German and French leaders announced Saturday they will seek sweeping reforms of world financial rules at the April G20 summit. Europe's big economies will meet on Sunday ahead of the summit to forge a unified stance on the global economic crisis.
AFP - The leaders of Germany and France called on Saturday for an ambitious overhaul of world financial rules ahead of a summit where European nations hope to forge a common response to the global crisis.
German Chancellor Angela Merkel will host the leaders of Europe’s big economies on Sunday in Berlin and is keen for the meeting to focus on long-term financial reforms and not be hijacked by new problems, notably worries about the fragility of some euro zone and eastern European nations.
“We want to ensure that in the future there are no gaps in the world when it comes to supervising financial market products, market players and instruments,” Merkel said in her weekly podcast.
The Berlin summit aims to forge a European consensus ahead of a G20 summit in London on April 2.
“To this end we will agree prepared measures on Sunday that allow us to present a united and ambitious front in London,” Merkel said.
World leaders are under pressure to show they can deliver on pledges made at a November G20 summit in Washington, where they unveiled a detailed plan for combatting the financial crisis and guarding against future meltdowns.
French President Nicolas Sarkozy, accused by some EU partners of distorting competition by giving aid to domestic carmakers, said Europe should unite behind bold measures to combat the financial crisis.
“I will not associate myself to a position that does not give an ambitious response to this deep crisis,” he told reporters at a farm fair in Paris.
He rejected accusations that billions of euros in state loans to Renault and PSA Peugeot-Citroen amount to protectionism.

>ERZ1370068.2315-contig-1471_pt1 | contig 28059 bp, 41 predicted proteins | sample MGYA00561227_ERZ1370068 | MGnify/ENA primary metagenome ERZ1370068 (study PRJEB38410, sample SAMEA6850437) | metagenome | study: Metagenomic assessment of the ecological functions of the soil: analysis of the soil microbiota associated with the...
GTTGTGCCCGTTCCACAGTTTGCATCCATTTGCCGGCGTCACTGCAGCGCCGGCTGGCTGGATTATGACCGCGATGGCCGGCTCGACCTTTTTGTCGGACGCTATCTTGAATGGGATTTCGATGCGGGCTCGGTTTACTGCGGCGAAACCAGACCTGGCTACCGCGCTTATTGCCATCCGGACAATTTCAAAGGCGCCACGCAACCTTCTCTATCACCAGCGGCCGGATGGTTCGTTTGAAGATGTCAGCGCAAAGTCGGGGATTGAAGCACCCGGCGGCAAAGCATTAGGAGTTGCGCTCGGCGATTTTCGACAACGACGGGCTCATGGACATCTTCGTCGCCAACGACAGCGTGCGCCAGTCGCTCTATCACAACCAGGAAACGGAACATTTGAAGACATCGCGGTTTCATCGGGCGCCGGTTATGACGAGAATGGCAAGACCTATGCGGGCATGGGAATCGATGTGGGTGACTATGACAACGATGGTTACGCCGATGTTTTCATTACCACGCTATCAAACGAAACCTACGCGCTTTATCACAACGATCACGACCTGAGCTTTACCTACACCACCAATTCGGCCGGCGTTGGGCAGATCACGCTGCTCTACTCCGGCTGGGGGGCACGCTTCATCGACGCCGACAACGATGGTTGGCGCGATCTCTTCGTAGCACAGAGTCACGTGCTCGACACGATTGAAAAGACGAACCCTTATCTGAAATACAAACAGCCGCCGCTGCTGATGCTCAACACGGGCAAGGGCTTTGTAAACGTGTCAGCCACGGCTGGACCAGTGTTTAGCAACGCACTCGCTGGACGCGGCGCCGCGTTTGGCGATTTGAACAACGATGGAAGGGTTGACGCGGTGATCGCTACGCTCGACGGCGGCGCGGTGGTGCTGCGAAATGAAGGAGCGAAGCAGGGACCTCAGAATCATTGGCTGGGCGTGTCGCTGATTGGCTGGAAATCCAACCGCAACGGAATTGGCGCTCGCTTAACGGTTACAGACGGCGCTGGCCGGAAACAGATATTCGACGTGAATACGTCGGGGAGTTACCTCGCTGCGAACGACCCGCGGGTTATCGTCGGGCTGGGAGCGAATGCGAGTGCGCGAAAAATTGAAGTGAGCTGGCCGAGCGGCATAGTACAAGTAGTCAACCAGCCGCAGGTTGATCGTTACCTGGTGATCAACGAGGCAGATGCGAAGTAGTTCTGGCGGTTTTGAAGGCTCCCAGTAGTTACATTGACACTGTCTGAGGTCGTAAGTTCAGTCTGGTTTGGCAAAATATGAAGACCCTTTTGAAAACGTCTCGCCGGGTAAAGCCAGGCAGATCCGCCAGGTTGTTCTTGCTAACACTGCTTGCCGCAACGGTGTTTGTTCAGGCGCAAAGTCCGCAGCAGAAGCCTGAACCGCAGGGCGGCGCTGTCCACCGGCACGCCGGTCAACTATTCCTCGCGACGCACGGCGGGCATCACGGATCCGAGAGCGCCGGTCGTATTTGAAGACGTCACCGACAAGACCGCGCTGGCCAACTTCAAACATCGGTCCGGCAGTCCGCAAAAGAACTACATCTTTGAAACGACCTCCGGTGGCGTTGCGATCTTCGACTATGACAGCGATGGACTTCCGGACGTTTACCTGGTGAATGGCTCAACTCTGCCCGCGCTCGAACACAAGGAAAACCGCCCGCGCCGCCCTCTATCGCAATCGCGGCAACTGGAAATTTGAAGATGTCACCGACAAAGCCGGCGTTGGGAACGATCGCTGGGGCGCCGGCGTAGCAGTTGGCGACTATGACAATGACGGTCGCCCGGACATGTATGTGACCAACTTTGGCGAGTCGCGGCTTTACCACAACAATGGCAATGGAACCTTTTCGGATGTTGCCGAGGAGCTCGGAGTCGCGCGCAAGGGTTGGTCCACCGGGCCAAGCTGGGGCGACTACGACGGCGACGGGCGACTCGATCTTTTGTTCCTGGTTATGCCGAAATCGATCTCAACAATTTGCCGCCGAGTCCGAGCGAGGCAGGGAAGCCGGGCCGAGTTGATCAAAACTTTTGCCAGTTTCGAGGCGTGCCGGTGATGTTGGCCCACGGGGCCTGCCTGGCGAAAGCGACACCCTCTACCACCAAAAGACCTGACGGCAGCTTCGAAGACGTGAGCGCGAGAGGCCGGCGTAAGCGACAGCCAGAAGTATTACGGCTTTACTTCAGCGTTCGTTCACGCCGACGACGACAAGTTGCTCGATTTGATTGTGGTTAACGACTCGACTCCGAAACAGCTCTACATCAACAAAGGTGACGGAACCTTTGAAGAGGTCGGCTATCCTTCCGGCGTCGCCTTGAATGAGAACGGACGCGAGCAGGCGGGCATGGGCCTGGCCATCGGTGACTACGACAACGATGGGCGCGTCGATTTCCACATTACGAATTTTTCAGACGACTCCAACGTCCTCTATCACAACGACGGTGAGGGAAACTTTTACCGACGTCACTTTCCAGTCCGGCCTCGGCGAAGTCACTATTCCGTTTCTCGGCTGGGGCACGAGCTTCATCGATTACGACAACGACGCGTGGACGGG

European members of the G20 must show in Berlin they can overcome a war of words on trade and agree on how far new regulations should go.
German officials have told Reuters in recent days that Britain remains wary of a push by other European states like Germany and France to subject hedge funds to strict supervision.
Merkel said in her podcast that a stronger regulation of hedge funds, which Germany pushed for in vain during its presidency of the G8 in 2007, remained a top priority.
She also said there was broad support for her idea for a new global economic charter, which would seek to enshrine common principles on corporate governance, fiscal cooperation, social protections and fighting corruption.
Merkel will host the leaders of Britain, France, Italy,
Spain, the Netherlands, Czech Republic and Luxembourg on Sunday, as well as top European central bankers.
With euro zone countries like Ireland under severe financial pressure, Germany said on Friday that big euro states had begun thinking about how they might come to the aid of weaker members for the first time in 10-year history of the currency area.
International Monetary Fund head Dominique Strauss-Kahn, speaking in Rome, voiced support for the idea of a common European bond, a step which could alleviate pressure on financially weak euro states that are being forced to pay hefty premiums over stronger bloc members to finance their debt.
Date created : 2009-02-21